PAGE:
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Tag Archive: bananas

Baby Frosted Banana Cakes

October 26, 2013 Print this page

The perfect marriage of nuttiness and bananas in an absolutely adorable package.

Ingredients

Prep Time 15 min
Cooking Time 35 min
Total Time 50 min
Yield 12 mini cupcakes

4 eggs, separated

1/4 cup of full-fat coconut milk (can be substituted with nut milk or good quality whole milk)

1 1/2 tablespoons of vanilla extract

1/3 cup of raw coconut nectar (can be substituted with honey or maple syrup)

1 teaspoon of unfiltered apple cider vinegar

1 ripe banana

1/3 cup of coconut oil, melted

1/3 cup + 2 teaspoons of coconut flour

1/2 teaspoon of baking soda

A pinch of salt

2 teaspoons of cinnamon plus more for dusting

1 recipe of Sunbutter Frosting

Freeze-dried bananas (optional)

Directions

Preheat the oven to 350 degrees and line a mini muffin pan with paper or parchment cups. You can make these full-sized, too, but I personally think smaller treats are way cuter.

In the bowl of a stand mixer, whip the egg whites on high (for me, about setting 8) until soft but NOT stiff peaks form, about 3 to 4 minutes. Set aside.

In the bowl of a food processor, blend together the egg yolks, coconut milk, vanilla extract (1 1/2 if using coconut milk), raw coconut nectar, and apple cider vinegar.  Add in the ripe banana and the coconut oil and process until completely smooth.

Pour the ingredients in the food processor into the egg whites and gently fold with a spatula to incorporate. Sift in the coconut flour, baking soda, salt, and cinnamon and continue folding until no clumps remain.

Scoop a little less than 2 tablespoons of batter into each liner, and bake until golden brown on top and firm, about 25 to 30 minutes.

This next step may seem a little weird, but it REALLY works for gluten-free baked goods. Gently remove the cupcakes from the tin, place on a baking sheet, and bake for an additional 10 minutes to help them firm up a bit.

Let cool completely before covering with Sunbutter Frosting, a piece of freeze-dried banana, and a dash of cinnamon.


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Banana Ice Cream

October 18, 2013 Print this page

Ingredients

Prep Time 5 min
Cooking Time
Total Time 12 hr
Yield 6 servings

6 bananas, very ripe

1/3 to 1/2 cup of sunflower seed butter (can be substituted with peanut butter)

1 tablespoon of vanilla extract

Directions

You can make this recipe as big or as small as you want, but figure about a banana per person. I froze 6 bananas, which made PLENTY of ice cream for myself, my parents, and my two friends.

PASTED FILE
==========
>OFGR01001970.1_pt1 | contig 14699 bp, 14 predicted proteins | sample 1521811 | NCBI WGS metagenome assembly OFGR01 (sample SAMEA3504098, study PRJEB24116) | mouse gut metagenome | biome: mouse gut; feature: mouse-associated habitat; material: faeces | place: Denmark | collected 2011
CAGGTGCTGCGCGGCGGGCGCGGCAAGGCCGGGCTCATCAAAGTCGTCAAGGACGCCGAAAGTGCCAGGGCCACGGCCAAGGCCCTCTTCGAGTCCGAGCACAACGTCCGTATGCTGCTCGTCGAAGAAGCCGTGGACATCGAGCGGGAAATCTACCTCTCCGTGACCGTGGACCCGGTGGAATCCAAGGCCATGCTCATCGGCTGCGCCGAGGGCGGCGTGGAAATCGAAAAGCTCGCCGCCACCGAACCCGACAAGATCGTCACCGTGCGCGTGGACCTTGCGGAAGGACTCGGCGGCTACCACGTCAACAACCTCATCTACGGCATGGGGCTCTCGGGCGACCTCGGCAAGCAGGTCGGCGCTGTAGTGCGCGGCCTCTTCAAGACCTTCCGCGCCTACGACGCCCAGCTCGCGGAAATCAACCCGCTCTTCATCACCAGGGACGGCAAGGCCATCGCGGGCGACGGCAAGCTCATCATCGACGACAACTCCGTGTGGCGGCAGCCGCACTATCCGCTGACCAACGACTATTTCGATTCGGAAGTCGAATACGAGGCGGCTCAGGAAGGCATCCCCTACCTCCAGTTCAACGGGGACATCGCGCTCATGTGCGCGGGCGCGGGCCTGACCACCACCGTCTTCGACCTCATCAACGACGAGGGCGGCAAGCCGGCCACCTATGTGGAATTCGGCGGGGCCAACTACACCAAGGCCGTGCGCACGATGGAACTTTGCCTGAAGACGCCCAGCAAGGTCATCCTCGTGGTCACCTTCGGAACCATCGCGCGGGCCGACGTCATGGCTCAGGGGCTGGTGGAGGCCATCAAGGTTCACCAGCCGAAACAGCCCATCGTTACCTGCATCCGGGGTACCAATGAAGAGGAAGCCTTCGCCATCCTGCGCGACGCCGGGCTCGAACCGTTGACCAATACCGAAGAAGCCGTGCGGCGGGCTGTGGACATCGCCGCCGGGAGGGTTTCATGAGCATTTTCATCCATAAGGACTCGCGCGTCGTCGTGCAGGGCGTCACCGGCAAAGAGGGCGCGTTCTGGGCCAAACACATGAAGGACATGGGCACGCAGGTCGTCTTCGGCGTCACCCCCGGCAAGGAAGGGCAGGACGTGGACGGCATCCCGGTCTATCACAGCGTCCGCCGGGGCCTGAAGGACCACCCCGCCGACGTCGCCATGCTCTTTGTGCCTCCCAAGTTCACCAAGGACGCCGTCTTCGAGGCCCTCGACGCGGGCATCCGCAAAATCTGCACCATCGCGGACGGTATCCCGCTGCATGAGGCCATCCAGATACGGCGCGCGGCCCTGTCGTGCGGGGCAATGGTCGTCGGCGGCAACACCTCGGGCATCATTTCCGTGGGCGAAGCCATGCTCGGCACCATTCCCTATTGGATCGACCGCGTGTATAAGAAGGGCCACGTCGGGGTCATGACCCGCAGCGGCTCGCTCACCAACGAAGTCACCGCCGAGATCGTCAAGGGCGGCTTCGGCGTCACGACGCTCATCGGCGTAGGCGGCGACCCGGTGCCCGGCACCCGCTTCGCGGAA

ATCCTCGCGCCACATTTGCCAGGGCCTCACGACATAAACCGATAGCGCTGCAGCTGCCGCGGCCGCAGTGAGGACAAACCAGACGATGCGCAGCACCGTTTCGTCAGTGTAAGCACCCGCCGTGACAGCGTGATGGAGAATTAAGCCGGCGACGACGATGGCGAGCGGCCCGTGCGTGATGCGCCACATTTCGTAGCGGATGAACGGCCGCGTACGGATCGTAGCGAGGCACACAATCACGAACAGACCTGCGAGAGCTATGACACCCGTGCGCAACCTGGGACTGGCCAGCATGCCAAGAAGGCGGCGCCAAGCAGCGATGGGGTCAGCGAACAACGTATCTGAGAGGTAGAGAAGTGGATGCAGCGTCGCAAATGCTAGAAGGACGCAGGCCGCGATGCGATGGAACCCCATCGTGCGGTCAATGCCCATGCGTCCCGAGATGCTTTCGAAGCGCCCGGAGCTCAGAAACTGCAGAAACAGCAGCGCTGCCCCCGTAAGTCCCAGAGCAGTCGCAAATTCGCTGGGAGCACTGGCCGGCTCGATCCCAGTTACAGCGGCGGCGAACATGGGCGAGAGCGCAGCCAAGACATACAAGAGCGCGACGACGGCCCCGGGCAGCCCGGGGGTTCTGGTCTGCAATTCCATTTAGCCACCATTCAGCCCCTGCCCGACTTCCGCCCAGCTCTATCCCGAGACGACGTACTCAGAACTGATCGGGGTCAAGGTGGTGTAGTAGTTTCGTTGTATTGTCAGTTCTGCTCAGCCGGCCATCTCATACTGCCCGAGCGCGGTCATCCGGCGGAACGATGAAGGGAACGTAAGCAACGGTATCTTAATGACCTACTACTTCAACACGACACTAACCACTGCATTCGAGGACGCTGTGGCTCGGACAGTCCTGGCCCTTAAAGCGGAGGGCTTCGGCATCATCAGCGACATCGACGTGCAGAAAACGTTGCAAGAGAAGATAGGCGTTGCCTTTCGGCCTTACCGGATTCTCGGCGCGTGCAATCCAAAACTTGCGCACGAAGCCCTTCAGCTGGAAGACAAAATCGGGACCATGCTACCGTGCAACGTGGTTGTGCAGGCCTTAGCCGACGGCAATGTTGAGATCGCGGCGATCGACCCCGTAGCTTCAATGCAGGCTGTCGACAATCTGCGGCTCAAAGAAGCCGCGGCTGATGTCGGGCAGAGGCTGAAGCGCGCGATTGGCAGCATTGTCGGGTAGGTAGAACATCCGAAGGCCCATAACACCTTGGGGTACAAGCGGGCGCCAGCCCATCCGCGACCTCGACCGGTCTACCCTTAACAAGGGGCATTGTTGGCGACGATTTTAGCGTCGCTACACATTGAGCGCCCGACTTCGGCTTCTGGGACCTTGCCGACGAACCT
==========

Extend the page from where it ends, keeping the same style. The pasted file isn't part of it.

The riper your fruit is, the sweeter your ice cream will be, so I suggest using bananas whose peels are speckled brown or darker. Make sure you peel your bananas and put them in a freezer bag AT LEAST twelve hours in advance, preferably overnight.

To make the ice cream, simply chop the bananas into chunks and throw them in the food processor. Let it run for a while and stop it every few minutes to scrape down the sides and help everything blend smoothly.

When only a few chunks remain, add in the sunflower seed butter and vanilla extract. Your ice cream will not be a pleasant color, but I promise it’ll taste good.

Keep the food processor going until the mixture is just smooth, about 2 or 3 minutes longer. It should be homogeneous and creamy, just like soft-serve ice cream that’s been in the sun for a bit.

Now, you can eat it as is, but your dessert will be much more like a cold soup than ice cream. I recommend scooping everything out into a big glass dish or plastic container, covering it well, and placing it in the freezer for 4 or 5 hours to harden up.

Let the ice cream sit out for 5 to 10 minutes before digging in or assembling into sundaes with your choice of toppings.


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Banana Ice Cream Sundaes (gluten-free, vegan, nut-free, paleo)

September 2, 2013 Leave your thoughts Print this page

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This year at my school, there’s a new addition in the cafeteria. It’s not a salad bar like I was hoping for, but an ice cream bin. I’m not talking about frozen fruit bars, here: I’m talking about giant ice cream bars and cups covered in chocolate and brightly colored sauces. I peeked at the ingredients one day out of curiosity, and it was DISGUSTING. I’m not even sure if there was milk or cream in these things—what really caught my eye was the high-fructose corn syrup and modified starch and bean powders. I’m all for real ice cream made with good-quality dairy (hey, I did eat five scoops of it for lunch when I was in France…), but this is just wrong

The irony? My school has also outlawed bake sales this year, because they’re “unhealthy.” Excuse me? This is the same institution that sells pizza for lunch daily, rarely offers any fresh produce, and keeps all kinds of candy and chips stocked up in the school store. How is ice cream a healthier choice?

In protest, I have created this healthy, delicious ice cream sundae, which I happily ate the entirety of. Aside from straight-up fruit, this is pretty much the most allergy-friendly dessert you can eat. It’s gluten-free, dairy-free, egg-free, nut-free, ANDsoy-free, plus it has no added sugar. (If you are allergic to bananas, I am terribly sorry.) The ice cream itself only has three ingredients, and it’s all REAL. FOOD. I don’t want to feed you beaver anal gland. (An ingredient labeled as “castoreum,” found in many store-bought vanilla ice creams and fruit syrups.)

So, go bananas and get started!

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You can make this recipe as big or as small as you want, but figure about a banana per person. I froze 6 bananas, which made PLENTY of ice cream for myself, my parents, and my two friends. 

The riper your fruit is, the sweeter your ice cream will be, so I suggest using bananas whose peels are speckled brown or darker. Make sure you peel your bananas and put them in a freezer bag AT LEAST twelve hours in advance, preferably overnight. Be careful not to freeze your bananas for too long, either, or they’ll get super icy and tough to break up.